Lessons In Inventory Management

One of the challenges of being a small, start-up roastery is accurate and effective inventory management. And it isn’t limited to just raw, green coffee.

Take for example my packaging, I have labels for the front of the bag that are unique for each type of coffee. I also have a label printed to place on the back of every bag. The company I used to print the labels has a relatively high minimum order per design. This keeps their cost down and allows them to sell the labels at a comparatively low, per-unit price..

I need to ensure that I have enough of each label to match the number of bags of coffee I expect to sell. As I get near to running out of labels, I need to ensure I order more in enough time to allow the printing company to print and ship them. The first order with this company took over a month and a half to get the labels to my front step.

Maintaining green bean inventory represents a different challenge. I have a fixed amount of investment capital I have put into the company to get started. That money needs to cover the costs of packaging, green beans, the cost to roast, which in my case is a per-hour fee, etc. Once that investment money runs out, if the business isn’t self-sufficient yet, I’ll need to raise more investment capital or close shop.

Economies of scale

There are several economies of scale that directly impact a small, startup roastery such as my own. Below are three:

  1. I pay a per-hour fee to roast and the fee is stratified by roaster capacity
  2. Green beans are cheaper as you increase the quantity purchased
  3. Wasted inventory increases the cost of used inventory

Roast capacity

I rent time on a roaster at a local facility. The bottom tier is a 1.5kg machine for $30/hour. You can get three roasts in an hour (can’t cool and roast at the same time) and the maximum, effective capacity for that machine for my roasting goals is 1.2kg. That yields three 12oz/340g bags of coffee. That means it takes me one hour to produce nine bags of coffee at a cost to me of $3.33/bag to roast.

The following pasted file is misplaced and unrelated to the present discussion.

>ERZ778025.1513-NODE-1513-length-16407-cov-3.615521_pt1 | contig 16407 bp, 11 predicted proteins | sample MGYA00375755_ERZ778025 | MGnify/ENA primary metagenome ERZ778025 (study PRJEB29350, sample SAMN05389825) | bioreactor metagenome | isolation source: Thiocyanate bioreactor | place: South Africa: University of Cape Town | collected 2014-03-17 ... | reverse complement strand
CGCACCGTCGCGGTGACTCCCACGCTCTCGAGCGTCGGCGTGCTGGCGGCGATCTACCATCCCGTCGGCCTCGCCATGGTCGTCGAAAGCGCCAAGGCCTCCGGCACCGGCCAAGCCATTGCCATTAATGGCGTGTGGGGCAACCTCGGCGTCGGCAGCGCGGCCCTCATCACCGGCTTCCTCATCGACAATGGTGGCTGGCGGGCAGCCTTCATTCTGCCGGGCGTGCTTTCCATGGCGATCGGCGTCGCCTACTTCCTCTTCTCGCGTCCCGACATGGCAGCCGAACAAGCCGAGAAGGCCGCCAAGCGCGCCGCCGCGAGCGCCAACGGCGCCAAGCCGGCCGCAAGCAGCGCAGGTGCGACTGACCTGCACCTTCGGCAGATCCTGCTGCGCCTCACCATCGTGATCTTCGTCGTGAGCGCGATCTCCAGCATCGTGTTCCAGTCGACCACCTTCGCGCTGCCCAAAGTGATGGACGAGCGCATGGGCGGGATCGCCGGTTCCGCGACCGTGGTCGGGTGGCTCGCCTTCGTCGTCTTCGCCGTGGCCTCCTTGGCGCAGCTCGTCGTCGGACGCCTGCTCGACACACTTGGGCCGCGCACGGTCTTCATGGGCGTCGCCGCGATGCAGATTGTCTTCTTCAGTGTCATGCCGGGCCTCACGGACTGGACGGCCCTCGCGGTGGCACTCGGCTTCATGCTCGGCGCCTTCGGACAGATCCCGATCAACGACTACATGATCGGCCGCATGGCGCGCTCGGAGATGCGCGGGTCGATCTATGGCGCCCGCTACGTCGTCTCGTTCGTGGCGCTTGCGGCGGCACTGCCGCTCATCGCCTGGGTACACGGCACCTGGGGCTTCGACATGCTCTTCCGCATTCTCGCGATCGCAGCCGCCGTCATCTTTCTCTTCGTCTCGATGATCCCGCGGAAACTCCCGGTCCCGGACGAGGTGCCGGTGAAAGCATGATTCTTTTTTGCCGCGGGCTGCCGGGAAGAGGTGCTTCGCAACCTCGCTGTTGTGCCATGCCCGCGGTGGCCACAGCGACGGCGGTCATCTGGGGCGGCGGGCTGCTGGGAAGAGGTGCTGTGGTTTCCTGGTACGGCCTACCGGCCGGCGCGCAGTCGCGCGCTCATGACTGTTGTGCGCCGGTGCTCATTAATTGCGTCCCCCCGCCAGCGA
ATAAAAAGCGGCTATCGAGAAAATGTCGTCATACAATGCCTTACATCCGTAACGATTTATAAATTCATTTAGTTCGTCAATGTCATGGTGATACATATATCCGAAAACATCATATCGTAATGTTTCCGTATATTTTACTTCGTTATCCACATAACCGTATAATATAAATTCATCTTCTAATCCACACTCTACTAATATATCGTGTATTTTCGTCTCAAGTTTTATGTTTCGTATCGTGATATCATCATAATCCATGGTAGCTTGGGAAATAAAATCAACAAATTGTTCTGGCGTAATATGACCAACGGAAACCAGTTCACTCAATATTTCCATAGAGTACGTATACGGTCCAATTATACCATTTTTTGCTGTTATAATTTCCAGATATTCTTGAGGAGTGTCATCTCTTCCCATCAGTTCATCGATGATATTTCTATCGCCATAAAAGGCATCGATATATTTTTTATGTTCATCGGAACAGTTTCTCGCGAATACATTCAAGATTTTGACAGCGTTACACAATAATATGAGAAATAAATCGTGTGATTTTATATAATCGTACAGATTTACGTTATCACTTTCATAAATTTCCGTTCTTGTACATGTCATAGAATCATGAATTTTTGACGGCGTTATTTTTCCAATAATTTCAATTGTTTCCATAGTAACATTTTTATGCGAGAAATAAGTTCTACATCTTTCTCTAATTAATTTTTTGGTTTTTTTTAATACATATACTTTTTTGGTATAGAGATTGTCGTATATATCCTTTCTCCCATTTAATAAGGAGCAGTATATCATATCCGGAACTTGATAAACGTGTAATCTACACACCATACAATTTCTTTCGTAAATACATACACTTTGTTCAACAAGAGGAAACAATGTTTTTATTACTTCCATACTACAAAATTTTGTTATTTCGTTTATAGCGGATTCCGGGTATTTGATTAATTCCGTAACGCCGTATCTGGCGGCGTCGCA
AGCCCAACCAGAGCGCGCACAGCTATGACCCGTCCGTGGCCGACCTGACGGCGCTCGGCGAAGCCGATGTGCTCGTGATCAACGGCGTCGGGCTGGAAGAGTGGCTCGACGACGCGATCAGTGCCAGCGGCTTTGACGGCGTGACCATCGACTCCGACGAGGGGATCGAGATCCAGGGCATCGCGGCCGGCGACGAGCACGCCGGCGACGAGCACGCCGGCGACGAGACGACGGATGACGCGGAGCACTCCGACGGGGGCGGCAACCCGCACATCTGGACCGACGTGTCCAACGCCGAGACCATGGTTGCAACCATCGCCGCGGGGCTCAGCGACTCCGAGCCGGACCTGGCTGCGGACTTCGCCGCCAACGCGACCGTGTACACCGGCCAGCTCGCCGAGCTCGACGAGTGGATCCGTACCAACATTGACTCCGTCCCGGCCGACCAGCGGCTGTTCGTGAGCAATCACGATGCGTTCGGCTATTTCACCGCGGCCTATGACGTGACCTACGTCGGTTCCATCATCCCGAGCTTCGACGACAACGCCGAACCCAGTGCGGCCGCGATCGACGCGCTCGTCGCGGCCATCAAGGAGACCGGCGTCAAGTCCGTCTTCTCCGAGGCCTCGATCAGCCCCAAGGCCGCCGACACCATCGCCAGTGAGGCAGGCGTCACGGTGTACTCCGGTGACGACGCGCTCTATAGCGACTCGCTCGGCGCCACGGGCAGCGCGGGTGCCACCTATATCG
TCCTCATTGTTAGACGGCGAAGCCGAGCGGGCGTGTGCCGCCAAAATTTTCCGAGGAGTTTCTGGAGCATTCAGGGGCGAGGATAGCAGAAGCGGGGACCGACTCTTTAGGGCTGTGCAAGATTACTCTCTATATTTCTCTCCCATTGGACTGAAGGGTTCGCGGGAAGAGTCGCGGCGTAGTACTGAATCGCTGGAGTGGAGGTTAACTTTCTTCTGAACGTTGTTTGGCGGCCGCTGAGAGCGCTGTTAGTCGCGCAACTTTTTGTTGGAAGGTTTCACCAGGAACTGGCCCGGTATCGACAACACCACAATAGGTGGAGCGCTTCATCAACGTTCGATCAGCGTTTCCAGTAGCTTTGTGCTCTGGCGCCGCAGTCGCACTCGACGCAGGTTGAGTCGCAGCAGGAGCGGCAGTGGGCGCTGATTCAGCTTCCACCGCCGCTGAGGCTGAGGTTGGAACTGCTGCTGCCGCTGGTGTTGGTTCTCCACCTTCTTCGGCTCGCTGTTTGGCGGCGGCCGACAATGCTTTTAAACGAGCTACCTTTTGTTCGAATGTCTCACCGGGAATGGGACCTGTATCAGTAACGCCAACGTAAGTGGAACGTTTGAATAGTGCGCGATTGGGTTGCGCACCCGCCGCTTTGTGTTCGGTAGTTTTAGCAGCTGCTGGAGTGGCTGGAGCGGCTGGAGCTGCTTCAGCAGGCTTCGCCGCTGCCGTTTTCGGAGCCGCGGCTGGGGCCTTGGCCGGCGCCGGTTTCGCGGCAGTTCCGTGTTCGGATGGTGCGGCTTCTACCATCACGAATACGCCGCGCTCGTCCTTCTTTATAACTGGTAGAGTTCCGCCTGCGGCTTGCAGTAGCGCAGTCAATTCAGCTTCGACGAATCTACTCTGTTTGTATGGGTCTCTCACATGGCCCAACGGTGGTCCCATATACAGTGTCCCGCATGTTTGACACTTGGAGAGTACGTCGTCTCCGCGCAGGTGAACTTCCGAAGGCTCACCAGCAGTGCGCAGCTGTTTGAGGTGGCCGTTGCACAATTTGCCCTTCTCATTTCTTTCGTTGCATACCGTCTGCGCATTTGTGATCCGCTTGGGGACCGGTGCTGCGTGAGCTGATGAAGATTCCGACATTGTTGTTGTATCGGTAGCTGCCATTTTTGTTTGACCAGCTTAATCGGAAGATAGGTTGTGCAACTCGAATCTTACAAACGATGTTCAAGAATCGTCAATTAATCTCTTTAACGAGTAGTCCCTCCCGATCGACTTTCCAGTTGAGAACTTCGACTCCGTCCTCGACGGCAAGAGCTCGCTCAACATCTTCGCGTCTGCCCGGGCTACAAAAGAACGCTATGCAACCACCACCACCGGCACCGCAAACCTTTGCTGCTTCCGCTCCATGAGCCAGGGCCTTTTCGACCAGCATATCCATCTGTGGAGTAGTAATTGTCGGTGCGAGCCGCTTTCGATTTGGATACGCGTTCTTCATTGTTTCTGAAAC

The next tier in capacity is 10kg for $40/hour. However, having too much unsold, roasted coffee on hand could be bad. Roasted coffee’s window of maximum freshness is about two weeks. The flavor of a coffee begins to change noticeably after that. Therefore roasting more coffe than one can sell within two weeks can generate waste. That waste is increased if you immediately package the roasted coffee because you then lose the cost of bags and labels.

The ideal situation for me is to be able to roast exactly the amount of beans I expect to sell within one week. That way the beans have another week to be shipped to the customer before the flavor starts to really change.

Cost of green beans

The following are units involved in the green coffee industry:

  • A shipping container can hold up to 21 tons of green coffee
  • A typical pallet is 14-16 bags of coffee
  • A typical bag of coffee is 60-70kg of coffee, depending on origin
  • A typical ‘split bag’ of coffee is 30kg
  • Below 30kg is considered hobby level and is typically available per-pound